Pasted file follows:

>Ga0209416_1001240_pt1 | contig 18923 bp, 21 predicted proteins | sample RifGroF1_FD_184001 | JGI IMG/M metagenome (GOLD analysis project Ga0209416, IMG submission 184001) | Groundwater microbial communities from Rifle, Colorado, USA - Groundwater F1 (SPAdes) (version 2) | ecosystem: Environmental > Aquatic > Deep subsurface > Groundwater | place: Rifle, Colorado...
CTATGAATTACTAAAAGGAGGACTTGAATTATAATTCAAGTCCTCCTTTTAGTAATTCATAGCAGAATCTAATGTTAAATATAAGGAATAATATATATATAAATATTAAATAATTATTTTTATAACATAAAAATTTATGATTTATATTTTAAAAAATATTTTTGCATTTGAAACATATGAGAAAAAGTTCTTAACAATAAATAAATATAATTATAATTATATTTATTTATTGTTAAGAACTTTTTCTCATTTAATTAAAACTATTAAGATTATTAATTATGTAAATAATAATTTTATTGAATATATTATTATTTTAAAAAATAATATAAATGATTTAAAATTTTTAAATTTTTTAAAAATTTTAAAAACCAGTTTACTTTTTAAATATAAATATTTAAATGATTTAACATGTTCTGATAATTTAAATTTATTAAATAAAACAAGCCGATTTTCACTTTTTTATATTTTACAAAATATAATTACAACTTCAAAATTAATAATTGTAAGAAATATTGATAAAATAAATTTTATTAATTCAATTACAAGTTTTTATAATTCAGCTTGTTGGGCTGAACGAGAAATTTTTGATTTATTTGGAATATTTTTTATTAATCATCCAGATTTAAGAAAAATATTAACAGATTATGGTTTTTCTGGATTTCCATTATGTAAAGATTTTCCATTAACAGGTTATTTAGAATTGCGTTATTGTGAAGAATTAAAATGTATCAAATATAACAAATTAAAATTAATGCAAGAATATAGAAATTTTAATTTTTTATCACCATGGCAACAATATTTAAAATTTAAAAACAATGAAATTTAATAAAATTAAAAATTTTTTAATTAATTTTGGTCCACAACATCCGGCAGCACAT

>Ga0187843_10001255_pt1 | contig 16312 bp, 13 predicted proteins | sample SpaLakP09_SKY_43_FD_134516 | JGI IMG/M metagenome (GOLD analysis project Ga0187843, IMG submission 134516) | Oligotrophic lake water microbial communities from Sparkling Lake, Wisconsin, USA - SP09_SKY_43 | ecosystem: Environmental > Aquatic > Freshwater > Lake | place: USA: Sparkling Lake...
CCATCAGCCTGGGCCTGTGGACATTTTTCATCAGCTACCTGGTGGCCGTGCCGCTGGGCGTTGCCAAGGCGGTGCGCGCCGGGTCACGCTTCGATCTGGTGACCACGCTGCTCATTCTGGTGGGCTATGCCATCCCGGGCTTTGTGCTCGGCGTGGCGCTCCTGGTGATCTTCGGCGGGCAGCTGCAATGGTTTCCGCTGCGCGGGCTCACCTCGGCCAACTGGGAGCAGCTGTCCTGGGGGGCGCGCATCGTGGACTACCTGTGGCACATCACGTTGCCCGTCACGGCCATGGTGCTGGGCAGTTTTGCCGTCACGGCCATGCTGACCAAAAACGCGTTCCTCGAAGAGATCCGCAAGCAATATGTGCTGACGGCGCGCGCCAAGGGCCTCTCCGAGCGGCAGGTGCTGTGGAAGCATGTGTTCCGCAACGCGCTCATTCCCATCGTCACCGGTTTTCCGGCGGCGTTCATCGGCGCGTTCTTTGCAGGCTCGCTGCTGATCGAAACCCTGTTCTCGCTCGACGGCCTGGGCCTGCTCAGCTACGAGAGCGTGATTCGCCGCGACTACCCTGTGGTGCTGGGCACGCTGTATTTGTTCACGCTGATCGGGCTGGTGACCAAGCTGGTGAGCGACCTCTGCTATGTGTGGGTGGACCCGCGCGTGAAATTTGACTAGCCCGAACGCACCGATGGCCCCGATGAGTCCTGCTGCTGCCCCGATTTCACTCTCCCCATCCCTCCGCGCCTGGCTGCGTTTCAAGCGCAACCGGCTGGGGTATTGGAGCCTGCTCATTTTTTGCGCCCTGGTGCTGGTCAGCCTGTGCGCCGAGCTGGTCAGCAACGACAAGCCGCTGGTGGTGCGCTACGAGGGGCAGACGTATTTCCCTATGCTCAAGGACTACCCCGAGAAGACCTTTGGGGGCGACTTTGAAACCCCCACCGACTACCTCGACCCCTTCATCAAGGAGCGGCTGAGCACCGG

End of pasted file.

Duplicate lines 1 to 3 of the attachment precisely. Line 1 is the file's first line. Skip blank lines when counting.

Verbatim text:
>Ga0209416_1001240_pt1 | contig 18923 bp, 21 predicted proteins | sample RifGroF1_FD_184001 | JGI IMG/M metagenome (GOLD analysis project Ga0209416, IMG submission 184001) | Groundwater microbial communities from Rifle, Colorado, USA - Groundwater F1 (SPAdes) (version 2) | ecosystem: Environmental > Aquatic > Deep subsurface > Groundwater | place: Rifle, Colorado...
CTATGAATTACTAAAAGGAGGACTTGAATTATAATTCAAGTCCTCCTTTTAGTAATTCATAGCAGAATCTAATGTTAAATATAAGGAATAATATATATATAAATATTAAATAATTATTTTTATAACATAAAAATTTATGATTTATATTTTAAAAAATATTTTTGCATTTGAAACATATGAGAAAAAGTTCTTAACAATAAATAAATATAATTATAATTATATTTATTTATTGTTAAGAACTTTTTCTCATTTAATTAAAACTATTAAGATTATTAATTATGTAAATAATAATTTTATTGAATATATTATTATTTTAAAAAATAATATAAATGATTTAAAATTTTTAAATTTTTTAAAAATTTTAAAAACCAGTTTACTTTTTAAATATAAATATTTAAATGATTTAACATGTTCTGATAATTTAAATTTATTAAATAAAACAAGCCGATTTTCACTTTTTTATATTTTACAAAATATAATTACAACTTCAAAATTAATAATTGTAAGAAATATTGATAAAATAAATTTTATTAATTCAATTACAAGTTTTTATAATTCAGCTTGTTGGGCTGAACGAGAAATTTTTGATTTATTTGGAATATTTTTTATTAATCATCCAGATTTAAGAAAAATATTAACAGATTATGGTTTTTCTGGATTTCCATTATGTAAAGATTTTCCATTAACAGGTTATTTAGAATTGCGTTATTGTGAAGAATTAAAATGTATCAAATATAACAAATTAAAATTAATGCAAGAATATAGAAATTTTAATTTTTTATCACCATGGCAACAATATTTAAAATTTAAAAACAATGAAATTTAATAAAATTAAAAATTTTTTAATTAATTTTGGTCCACAACATCCGGCAGCACAT

>Ga0187843_10001255_pt1 | contig 16312 bp, 13 predicted proteins | sample SpaLakP09_SKY_43_FD_134516 | JGI IMG/M metagenome (GOLD analysis project Ga0187843, IMG submission 134516) | Oligotrophic lake water microbial communities from Sparkling Lake, Wisconsin, USA - SP09_SKY_43 | ecosystem: Environmental > Aquatic > Freshwater > Lake | place: USA: Sparkling Lake...